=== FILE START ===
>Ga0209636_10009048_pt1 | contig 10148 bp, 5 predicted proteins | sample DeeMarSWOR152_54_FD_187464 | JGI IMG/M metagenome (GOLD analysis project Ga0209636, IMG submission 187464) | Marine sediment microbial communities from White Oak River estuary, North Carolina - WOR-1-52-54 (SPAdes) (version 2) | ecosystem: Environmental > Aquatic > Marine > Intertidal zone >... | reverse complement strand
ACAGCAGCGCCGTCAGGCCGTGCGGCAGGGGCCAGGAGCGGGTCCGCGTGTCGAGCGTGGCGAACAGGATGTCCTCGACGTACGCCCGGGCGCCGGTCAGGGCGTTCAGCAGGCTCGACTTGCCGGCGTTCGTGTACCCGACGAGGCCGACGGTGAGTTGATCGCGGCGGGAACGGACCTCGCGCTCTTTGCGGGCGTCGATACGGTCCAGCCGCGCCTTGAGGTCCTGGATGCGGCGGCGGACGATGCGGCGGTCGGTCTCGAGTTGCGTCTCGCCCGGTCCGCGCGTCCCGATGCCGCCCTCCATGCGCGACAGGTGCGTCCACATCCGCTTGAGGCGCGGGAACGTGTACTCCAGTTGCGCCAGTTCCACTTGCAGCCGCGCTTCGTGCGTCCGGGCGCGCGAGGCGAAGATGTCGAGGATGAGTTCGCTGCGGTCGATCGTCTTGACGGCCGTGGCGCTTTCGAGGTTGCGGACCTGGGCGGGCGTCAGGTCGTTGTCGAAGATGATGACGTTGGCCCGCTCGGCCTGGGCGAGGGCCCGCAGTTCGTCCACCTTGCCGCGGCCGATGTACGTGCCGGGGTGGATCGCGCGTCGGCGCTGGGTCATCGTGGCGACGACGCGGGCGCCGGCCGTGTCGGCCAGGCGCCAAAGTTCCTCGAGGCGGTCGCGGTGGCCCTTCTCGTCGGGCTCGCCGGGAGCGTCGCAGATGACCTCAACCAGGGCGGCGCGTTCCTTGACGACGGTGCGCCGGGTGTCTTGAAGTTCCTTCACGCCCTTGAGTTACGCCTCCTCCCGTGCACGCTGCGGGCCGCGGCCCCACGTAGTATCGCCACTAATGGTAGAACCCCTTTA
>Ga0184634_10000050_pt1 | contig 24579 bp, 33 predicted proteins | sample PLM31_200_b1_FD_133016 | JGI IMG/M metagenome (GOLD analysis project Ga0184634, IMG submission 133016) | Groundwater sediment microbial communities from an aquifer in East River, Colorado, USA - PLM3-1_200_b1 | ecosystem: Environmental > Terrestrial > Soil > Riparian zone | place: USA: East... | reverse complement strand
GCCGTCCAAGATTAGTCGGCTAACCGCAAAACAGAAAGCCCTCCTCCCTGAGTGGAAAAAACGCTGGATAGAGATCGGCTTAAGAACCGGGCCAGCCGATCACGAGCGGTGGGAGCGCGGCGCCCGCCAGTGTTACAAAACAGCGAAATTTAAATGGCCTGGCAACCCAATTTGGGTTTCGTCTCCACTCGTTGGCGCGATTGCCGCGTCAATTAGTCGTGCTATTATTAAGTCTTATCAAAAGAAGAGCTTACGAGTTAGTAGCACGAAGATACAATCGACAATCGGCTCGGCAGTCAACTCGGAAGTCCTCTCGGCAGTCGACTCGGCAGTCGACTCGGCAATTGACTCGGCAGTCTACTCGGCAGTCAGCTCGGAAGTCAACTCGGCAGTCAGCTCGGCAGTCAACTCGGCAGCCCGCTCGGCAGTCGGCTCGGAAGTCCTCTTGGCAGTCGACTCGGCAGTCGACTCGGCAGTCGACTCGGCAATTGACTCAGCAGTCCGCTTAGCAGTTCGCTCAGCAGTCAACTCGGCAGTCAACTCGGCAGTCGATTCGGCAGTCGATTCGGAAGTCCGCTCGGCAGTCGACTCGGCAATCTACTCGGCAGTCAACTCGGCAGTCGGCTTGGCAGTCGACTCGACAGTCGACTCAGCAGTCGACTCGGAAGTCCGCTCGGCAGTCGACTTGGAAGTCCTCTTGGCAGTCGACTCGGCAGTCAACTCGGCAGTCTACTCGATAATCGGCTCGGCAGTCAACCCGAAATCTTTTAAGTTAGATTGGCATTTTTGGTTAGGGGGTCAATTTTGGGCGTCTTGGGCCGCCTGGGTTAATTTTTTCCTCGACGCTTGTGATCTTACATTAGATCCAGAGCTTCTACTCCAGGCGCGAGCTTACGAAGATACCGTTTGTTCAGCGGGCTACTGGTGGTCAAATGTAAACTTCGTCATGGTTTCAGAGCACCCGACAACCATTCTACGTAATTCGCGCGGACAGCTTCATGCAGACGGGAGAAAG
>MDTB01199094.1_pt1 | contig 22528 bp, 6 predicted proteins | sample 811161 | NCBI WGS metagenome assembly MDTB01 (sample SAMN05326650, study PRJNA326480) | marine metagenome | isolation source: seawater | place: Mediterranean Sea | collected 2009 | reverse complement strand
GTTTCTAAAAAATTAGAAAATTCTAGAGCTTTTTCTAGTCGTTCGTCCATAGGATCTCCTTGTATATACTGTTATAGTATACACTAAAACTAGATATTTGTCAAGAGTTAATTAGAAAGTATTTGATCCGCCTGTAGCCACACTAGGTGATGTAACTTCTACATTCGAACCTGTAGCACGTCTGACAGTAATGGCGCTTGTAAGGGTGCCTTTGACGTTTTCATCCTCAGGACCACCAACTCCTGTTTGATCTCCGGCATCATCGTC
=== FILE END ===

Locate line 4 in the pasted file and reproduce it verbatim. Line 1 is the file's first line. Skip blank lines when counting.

GCCGTCCAAGATTAGTCGGCTAACCGCAAAACAGAAAGCCCTCCTCCCTGAGTGGAAAAAACGCTGGATAGAGATCGGCTTAAGAACCGGGCCAGCCGATCACGAGCGGTGGGAGCGCGGCGCCCGCCAGTGTTACAAAACAGCGAAATTTAAATGGCCTGGCAACCCAATTTGGGTTTCGTCTCCACTCGTTGGCGCGATTGCCGCGTCAATTAGTCGTGCTATTATTAAGTCTTATCAAAAGAAGAGCTTACGAGTTAGTAGCACGAAGATACAATCGACAATCGGCTCGGCAGTCAACTCGGAAGTCCTCTCGGCAGTCGACTCGGCAGTCGACTCGGCAATTGACTCGGCAGTCTACTCGGCAGTCAGCTCGGAAGTCAACTCGGCAGTCAGCTCGGCAGTCAACTCGGCAGCCCGCTCGGCAGTCGGCTCGGAAGTCCTCTTGGCAGTCGACTCGGCAGTCGACTCGGCAGTCGACTCGGCAATTGACTCAGCAGTCCGCTTAGCAGTTCGCTCAGCAGTCAACTCGGCAGTCAACTCGGCAGTCGATTCGGCAGTCGATTCGGAAGTCCGCTCGGCAGTCGACTCGGCAATCTACTCGGCAGTCAACTCGGCAGTCGGCTTGGCAGTCGACTCGACAGTCGACTCAGCAGTCGACTCGGAAGTCCGCTCGGCAGTCGACTTGGAAGTCCTCTTGGCAGTCGACTCGGCAGTCAACTCGGCAGTCTACTCGATAATCGGCTCGGCAGTCAACCCGAAATCTTTTAAGTTAGATTGGCATTTTTGGTTAGGGGGTCAATTTTGGGCGTCTTGGGCCGCCTGGGTTAATTTTTTCCTCGACGCTTGTGATCTTACATTAGATCCAGAGCTTCTACTCCAGGCGCGAGCTTACGAAGATACCGTTTGTTCAGCGGGCTACTGGTGGTCAAATGTAAACTTCGTCATGGTTTCAGAGCACCCGACAACCATTCTACGTAATTCGCGCGGACAGCTTCATGCAGACGGGAGAAAG